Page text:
The spotlight will shine even brighter on Day 5 of the 2014 NFL Scouting Combine, with offensive skill position players going through drills, and defensive linemen and linebackers undergoing interviews and psychological testing.
Another aspect for the latter group involves the bench press, an area one would expect future front-seven stars should excel in. While raw strength is obviously not the sole measure of eventual success, the bench press does provide a good indicator of how prepared these prospects are for bigger and stronger NFL offensive linemen.
With that in mind, here are the top performers from the bench press for the defensive linemen and linebackers, as well as analysis on some of the more noteworthy highlights.
|Top Defensive Linemen Bench Press Reps|
|Kaleb Ramsey||Boston College||36|
|Ryan Carrethers||Arkansas St||32|
|Stephon Tuitt||Notre Dame||31|
|IK Enemkpali||Louisiana Tech||28|
|Khyri Thornton||Southern Miss||28|
|Kelcy Quarles||South Carolina||27|
|Timmy Jernigan||Florida St||27|
Conspicuously absent from the above list is South Carolina's Jadeveon Clowney, who had just 21 bench press reps. Based on a radio interview he gave before the combine, that fell slightly short of his expectations:
That's a seemingly low number for a 6'5" and 266-pound physical specimen, especially one who has shown excellent strength in his bull rush. This should not impact his draft stock, however, especially given the likelihood of Clowney excelling in the other drills.
On the other end of the spectrum, Pitt's Aaron Donald had the second-most reps with 35. Donald's stock is steadily rising into the middle of the first round, and Greg Bedard of MMQB.com recently compared the former Panther to arguably the league's best defensive tackle, Geno Atkins:
You might have heard that University of Pittsburgh defensive tackle Aaron Donald seems very similar to Bengals All-Pro Geno Atkins. Both are undersized, pass-rushing, three-technique tackles. Scouts have made the comparisons. Chiefs general manager John Dorsey told TheMMQB.com that it’s fair, too. And now, Atkins has given the comparison his stamp of approval.
“Yes, definitely,” Atkins told TheMMQB.com this week. “He has the tool set and skills to be a dominant three technique: motor, speed, leverage and strength. I’m definitely looking forward to see what he does in the league.”
That's perhaps an unfair comparison, given that Atkins is one of the league's most dominating defensive forces when healthy, but it represents Donald's upside. During his highly decorated college career, Donald showed the same disruptive production, and an impressive Senior Bowl week only reinforced initial scouting reports.
As his excellent bench press performance indicates, Donald has arrived prepared at the scouting combine. That's not to say Clowney or other underperformers were unprepared, but whereas questions swirl about the latter, Donald continues to soar up draft boards.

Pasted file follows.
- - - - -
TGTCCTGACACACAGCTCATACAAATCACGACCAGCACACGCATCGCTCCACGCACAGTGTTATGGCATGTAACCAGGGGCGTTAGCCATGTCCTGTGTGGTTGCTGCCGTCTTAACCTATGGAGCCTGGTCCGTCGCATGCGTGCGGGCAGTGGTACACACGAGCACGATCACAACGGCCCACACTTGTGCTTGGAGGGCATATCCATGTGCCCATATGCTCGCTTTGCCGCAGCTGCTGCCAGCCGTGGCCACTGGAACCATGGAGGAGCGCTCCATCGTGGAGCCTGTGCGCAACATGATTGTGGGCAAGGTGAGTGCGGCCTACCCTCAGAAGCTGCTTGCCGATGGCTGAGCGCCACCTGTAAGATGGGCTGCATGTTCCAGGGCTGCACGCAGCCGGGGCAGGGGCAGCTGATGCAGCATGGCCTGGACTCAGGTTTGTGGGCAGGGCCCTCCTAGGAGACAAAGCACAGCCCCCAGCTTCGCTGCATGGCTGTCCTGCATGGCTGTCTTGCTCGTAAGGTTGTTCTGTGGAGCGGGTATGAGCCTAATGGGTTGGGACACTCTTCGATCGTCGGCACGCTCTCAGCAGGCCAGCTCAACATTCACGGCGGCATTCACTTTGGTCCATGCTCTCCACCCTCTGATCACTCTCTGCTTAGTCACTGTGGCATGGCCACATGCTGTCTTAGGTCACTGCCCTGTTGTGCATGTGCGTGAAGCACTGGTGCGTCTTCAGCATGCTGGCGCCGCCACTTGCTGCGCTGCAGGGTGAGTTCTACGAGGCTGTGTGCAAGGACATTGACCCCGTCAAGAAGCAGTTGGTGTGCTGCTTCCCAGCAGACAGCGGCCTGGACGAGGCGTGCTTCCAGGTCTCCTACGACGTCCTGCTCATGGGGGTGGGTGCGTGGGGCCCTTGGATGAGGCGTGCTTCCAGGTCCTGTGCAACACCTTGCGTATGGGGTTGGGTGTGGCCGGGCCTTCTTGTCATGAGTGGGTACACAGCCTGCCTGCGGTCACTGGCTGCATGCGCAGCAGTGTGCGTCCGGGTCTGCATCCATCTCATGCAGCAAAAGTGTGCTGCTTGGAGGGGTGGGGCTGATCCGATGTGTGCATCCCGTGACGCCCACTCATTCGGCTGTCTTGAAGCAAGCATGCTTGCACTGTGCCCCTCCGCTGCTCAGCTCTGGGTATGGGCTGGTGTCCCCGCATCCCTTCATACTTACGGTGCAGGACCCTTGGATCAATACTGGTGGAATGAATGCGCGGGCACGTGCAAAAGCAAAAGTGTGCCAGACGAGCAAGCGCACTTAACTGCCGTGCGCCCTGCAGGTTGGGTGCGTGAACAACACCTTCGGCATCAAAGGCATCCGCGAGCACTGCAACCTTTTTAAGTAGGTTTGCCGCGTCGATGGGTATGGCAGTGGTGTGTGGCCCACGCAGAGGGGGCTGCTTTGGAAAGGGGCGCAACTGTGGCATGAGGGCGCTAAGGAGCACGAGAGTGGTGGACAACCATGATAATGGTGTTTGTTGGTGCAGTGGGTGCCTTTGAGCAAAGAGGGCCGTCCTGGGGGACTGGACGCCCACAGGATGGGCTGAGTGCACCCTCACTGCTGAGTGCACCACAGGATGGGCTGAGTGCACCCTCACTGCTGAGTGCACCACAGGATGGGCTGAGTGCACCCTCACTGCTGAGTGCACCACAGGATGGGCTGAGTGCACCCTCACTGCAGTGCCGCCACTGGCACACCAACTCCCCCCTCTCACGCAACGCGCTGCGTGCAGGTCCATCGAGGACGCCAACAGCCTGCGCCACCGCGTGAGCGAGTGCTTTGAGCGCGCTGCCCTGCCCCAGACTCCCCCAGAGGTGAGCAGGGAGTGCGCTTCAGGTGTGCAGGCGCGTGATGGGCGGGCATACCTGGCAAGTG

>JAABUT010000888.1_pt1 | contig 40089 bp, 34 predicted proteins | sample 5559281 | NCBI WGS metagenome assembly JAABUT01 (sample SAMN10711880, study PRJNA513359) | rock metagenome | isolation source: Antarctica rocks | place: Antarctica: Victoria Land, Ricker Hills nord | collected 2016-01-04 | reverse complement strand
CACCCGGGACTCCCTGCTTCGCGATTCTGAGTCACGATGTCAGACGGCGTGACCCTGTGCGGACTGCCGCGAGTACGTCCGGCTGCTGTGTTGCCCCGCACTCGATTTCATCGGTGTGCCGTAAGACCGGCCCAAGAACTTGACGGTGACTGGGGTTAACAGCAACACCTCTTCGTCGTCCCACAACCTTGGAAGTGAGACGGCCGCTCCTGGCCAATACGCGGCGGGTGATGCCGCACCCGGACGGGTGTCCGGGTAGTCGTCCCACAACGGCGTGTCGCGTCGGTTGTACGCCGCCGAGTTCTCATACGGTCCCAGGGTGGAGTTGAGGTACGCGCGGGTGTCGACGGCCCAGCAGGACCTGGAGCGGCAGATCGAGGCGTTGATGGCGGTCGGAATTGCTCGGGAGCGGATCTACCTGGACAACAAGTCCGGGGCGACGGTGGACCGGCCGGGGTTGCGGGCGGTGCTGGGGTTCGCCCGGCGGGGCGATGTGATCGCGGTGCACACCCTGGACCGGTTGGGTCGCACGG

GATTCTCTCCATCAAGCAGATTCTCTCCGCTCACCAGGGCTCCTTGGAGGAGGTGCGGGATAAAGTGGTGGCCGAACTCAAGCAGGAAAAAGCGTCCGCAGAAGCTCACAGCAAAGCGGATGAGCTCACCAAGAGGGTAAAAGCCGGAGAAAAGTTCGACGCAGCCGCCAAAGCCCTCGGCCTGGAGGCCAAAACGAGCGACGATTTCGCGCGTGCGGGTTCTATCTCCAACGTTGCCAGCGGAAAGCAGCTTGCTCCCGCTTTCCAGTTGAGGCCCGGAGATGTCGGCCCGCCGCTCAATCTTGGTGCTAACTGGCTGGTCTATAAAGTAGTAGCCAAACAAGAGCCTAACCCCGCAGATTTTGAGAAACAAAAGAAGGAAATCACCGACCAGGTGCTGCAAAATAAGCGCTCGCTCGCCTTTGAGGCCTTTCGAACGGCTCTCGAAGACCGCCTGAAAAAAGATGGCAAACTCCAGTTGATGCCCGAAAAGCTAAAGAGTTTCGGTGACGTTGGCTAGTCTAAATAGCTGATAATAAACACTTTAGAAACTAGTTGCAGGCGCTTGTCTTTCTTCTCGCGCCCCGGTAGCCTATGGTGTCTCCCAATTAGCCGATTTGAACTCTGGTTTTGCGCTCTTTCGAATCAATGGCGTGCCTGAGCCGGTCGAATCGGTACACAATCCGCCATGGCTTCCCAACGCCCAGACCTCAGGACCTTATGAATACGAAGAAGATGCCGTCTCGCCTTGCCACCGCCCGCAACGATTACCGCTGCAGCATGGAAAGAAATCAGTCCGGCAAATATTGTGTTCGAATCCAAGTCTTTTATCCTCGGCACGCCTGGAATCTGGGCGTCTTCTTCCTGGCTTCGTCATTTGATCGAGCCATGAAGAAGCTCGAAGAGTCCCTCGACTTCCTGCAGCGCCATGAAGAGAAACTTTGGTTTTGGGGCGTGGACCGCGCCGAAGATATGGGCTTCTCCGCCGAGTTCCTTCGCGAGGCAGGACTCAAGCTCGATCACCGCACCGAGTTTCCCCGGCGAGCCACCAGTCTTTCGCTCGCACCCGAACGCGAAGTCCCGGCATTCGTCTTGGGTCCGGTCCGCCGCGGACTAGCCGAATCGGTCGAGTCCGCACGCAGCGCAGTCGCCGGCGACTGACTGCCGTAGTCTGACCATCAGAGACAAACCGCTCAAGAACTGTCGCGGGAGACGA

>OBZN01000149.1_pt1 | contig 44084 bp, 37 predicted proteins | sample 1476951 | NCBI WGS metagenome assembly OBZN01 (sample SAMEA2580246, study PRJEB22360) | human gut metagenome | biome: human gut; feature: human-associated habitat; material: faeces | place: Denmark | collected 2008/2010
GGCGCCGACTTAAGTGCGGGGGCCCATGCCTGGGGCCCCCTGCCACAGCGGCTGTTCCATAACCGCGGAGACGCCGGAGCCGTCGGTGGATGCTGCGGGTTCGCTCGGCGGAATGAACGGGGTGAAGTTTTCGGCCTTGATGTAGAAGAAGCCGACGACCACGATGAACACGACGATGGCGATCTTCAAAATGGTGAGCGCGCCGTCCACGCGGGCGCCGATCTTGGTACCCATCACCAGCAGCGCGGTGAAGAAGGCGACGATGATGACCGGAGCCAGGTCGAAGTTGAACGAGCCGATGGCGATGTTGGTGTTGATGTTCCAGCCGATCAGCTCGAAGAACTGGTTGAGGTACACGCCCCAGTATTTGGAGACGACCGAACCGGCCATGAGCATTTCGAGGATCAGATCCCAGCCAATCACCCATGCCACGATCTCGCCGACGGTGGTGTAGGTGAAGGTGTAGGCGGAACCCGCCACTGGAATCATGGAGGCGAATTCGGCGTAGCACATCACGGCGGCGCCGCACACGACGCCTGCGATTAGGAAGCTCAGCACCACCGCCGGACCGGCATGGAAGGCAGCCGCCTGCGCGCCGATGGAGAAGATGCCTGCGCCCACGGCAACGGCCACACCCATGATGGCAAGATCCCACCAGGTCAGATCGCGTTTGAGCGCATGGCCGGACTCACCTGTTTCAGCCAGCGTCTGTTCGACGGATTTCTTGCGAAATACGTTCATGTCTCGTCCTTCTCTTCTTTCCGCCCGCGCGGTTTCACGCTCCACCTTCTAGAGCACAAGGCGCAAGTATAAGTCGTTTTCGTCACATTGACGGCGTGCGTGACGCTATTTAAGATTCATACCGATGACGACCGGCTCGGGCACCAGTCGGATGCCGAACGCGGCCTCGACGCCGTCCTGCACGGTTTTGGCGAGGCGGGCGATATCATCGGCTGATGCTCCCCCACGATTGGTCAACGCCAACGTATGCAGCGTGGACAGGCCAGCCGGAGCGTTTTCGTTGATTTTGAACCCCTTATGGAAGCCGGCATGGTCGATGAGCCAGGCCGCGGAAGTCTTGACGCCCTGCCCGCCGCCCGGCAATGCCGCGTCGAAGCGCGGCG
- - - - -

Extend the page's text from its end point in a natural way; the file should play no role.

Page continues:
|Top Linebacker Bench Press Reps|
|Max Bullough||Michigan St||30|
|Jeremiah George||Iowa St||28|
|Kevin Pierre-Louis||Boston College||28|
|Prince Shembo||Notre Dame||26|
|Ryan Shazier||Ohio St||25|
|Tyler Starr||South Dakota||24|
|Carl Bradford||Arizona St||23|
Speaking of player comparisons, Ohio State linebacker Ryan Shazier has likened himself to impressive young Buccaneer Lavonte David, per ESPN.com's Pat Yasinskas. Shazier put up a solid 25 reps on Sunday, a drill where he could rest his injured hamstring:
Shazier might not get a chance to run, and if he does so at less than 100 percent, he is unlikely to reach the 4.4 threshold Fairburn mentions in the tweet. However, with his rare athleticism, Shazier could become a three-down linebacker in the NFL, as his ranginess and blitzing ability should keep him on the field during passing downs.
Conversely, UCLA's Anthony Barr fared poorly in the bench press, finishing last with just 15 reps. Like Clowney, the 6'4" and 255-pound Barr is another in the line of lighter but more explosive front-seven players. However, per CBSSports.com's Josh Katzowitz, even Barr himself will admit that he is still a fairly raw prospect, albeit one with foundational-level upside:
"The transition was pretty smooth, to be honest," said Barr, who made the move from running back to linebacker before his junior season. "Dropping back into coverage was something that was new to me. I feel more comfortable with that."
We've seen much of that potential this year when he recorded 10 sacks and 20 tackles for a loss for the Bruins (he had 13.5 and 22, respectively, in 2012) -- even though Barr admits that he's still learning to shed blocks and figuring out the right way to use his hands. But he estimated that he dropped into coverage 30 percent of the time last year, and he said he felt he did a good job while doing so.
It is not particularly surprising to see Barr fare poorly on the bench press given his size. In the same article, Katzowitz notes that Barr has expressed a willingness to add size to better match up with stronger NFL offensive linemen.
Barr remains one of the top defensive prospects in the draft, although it appears Clowney and Buffalo's Khalil Mack have surged ahead of the ex-Bruin on many big boards. Nevertheless, there are few players in this draft class with a higher ceiling than the UCLA linebacker.